Skip to main content
The UK’s ethical ‘responsible finance’ sector lent £200 million to 40,000 businesses, social enterprises and individuals in 2019, creating and protecting 13,800 jobs, according to new figures published in our Annual Industry Report today.  Responsible finance providers (its members) supported thousands of credit-worthy businesses and social enterprises rejected by or unable to access finance from mainstream lenders. They also helped tens of thousands of people on low incomes avoid borrowing from high-interest lenders.

The providers (also known as community development finance institutions) lend to financially excluded individuals whose only other options for credit are often exploitative and even illegal high-interest lenders and to viable but under-served businesses and social enterprises.

Transparency and affordability are key to these FCA-regulated providers, which will not lend to a customer if their loan will make the customer worse off, and do not lend to businesses or social enterprises unless it will increase the business’ chance of success. In 2019 they saved their personal customers, who often face a ‘poverty premium’ in higher charges for utilities and credit, £7.5 million in interest payments to high cost lenders. They created thousands of new businesses, and created and protected 13,800 good jobs in businesses and social enterprises.

Research published in Responsible Finance: The Industry in 2019 also demonstrates:

  • Responsible finance providers lent a total of £200 million to 40,000 customers in 2019.
  • The providers lent £78 million to over 4,200 businesses, creating 3,400 new businesses and creating or saving 8,300 jobs. The businesses they lent to reported an average £320,000 increase in turnover.
  • £93 million was lent to almost 400 social enterprises – creating and saving 5,500 further jobs.
  • £24 million was lent in 35,000 loans to individuals, saving low income households over £7.5 million in interest payments.
  • £3.3 million was lent to over 200 homeowners, enabling people to bring their homes up to a decent standard and to stay in their own homes.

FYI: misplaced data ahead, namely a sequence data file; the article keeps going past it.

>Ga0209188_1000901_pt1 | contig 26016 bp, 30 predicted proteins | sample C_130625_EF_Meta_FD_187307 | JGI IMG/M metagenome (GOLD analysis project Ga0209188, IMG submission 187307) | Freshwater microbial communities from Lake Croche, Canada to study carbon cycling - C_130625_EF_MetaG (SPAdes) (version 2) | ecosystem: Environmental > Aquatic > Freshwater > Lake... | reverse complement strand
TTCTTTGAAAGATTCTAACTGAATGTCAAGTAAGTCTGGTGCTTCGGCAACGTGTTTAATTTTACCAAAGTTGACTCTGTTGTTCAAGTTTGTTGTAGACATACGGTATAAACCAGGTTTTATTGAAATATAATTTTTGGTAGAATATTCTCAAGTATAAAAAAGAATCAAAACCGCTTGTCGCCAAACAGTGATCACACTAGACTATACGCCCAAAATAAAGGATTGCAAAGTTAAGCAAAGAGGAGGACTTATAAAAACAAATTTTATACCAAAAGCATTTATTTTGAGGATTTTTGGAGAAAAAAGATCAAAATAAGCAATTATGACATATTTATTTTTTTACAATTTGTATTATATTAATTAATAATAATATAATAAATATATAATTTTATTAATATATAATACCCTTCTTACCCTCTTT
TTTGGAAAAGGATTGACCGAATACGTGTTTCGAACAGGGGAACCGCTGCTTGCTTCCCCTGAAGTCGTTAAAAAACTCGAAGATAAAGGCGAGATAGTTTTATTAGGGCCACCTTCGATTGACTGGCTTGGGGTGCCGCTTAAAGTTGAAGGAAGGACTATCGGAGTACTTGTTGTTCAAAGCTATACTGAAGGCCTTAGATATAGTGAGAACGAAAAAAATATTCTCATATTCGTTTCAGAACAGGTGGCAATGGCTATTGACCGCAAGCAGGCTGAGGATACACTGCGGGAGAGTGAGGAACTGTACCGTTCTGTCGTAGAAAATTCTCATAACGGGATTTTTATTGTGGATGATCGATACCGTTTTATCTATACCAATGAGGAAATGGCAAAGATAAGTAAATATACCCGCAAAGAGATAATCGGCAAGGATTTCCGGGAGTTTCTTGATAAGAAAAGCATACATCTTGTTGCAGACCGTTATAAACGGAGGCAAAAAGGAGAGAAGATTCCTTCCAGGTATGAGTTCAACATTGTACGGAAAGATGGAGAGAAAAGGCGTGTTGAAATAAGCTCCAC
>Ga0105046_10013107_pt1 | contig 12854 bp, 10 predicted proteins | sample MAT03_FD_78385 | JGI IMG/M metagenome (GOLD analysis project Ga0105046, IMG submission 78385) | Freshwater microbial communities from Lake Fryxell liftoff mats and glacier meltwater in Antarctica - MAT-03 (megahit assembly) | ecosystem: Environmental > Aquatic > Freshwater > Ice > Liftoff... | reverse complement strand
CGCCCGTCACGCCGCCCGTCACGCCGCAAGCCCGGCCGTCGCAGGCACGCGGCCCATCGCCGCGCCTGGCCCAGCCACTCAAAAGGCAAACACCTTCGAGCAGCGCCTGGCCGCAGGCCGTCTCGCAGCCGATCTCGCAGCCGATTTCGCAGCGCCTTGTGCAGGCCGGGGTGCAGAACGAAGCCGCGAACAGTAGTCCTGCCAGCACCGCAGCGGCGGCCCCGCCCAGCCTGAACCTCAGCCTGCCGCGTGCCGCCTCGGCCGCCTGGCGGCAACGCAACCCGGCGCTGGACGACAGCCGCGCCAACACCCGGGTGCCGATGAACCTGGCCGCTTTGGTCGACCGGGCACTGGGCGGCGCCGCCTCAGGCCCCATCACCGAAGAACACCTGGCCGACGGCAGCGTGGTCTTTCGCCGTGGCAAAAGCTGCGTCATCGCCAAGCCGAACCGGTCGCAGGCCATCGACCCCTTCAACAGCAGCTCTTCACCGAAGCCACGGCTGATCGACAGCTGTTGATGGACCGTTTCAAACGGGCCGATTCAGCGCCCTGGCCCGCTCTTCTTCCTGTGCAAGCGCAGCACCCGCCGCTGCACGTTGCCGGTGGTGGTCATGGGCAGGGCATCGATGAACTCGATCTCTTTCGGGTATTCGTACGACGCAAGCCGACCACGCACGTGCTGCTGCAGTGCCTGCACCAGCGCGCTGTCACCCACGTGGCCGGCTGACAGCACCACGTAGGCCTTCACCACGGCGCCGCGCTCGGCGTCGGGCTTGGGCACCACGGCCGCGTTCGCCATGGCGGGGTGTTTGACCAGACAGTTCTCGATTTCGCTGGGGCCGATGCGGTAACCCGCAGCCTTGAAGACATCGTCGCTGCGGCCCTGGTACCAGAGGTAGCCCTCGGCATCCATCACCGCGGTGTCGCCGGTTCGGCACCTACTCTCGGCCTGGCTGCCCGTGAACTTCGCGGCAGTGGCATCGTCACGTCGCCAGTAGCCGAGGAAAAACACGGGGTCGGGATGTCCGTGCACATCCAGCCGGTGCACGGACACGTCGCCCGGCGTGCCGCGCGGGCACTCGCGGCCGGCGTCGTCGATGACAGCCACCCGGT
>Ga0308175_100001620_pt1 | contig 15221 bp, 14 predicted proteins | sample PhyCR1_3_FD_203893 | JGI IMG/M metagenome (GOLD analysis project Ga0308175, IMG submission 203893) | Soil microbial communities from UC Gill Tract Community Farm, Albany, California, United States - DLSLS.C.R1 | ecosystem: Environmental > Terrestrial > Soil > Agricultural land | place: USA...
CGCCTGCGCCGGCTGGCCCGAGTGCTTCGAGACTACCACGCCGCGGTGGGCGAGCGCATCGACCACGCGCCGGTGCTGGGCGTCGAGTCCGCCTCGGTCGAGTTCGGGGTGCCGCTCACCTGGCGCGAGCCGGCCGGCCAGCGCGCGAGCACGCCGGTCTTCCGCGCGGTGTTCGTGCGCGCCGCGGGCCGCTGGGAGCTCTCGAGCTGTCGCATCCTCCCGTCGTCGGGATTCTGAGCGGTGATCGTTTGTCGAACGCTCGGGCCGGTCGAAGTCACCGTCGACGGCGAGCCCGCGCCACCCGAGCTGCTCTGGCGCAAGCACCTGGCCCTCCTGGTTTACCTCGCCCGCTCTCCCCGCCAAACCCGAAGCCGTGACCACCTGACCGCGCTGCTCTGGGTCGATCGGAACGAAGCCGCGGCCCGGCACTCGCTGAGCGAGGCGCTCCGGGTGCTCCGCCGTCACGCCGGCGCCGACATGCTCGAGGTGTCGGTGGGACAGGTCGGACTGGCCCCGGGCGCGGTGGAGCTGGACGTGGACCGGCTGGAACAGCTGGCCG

The research also demonstrates how responsible finance providers directly contribute towards reaching the UN Sustainable Development Goals – and includes four key recommendations to enable the sector to scale-up to meet un-served demand.

The University of Birmingham’s Centre on Household Savings and Management (CHASM) is working on a project focused on creating a new savings manifesto.  The project aims to kick-start a renewed national and local debate on the importance of a coherent savings framework, to help lower-income households build up a financial cushion and a greater level of financial resilience.  A savings manifesto will be published in early Autumn.


briefing paper was produced ahead of the University’s May conference which aimed to:



  • Understand the savings needs of low-income households, both regionally and nationally
  • Gain learning from local and national practitioners and policy makers
  • Develop a prioritised list of proposals which could feed into the savings manifesto


The paper also looks at other key issues for the project to consider including:


  • Savings policy initiatives that have been introduced over the last few years, particularly for lower income households
  • Looking at the purpose of savings for lower income households and asking a number of key questions, such as what are savings used for
  • What people can expect to see from a new savings agenda
  • The challenge facing low income households to be able to save (1 in 5 of the bottom income decile were only able to save “now and then”)
  • Building on the variety of savings schemes and policy measures that already exist, like Help to Save
  • The role of social landlords and the idea that money could be deducted from rent into a savings account
  • Looking at what savings schemes are available on the market now and what alternatives could be.


Read the briefing paper.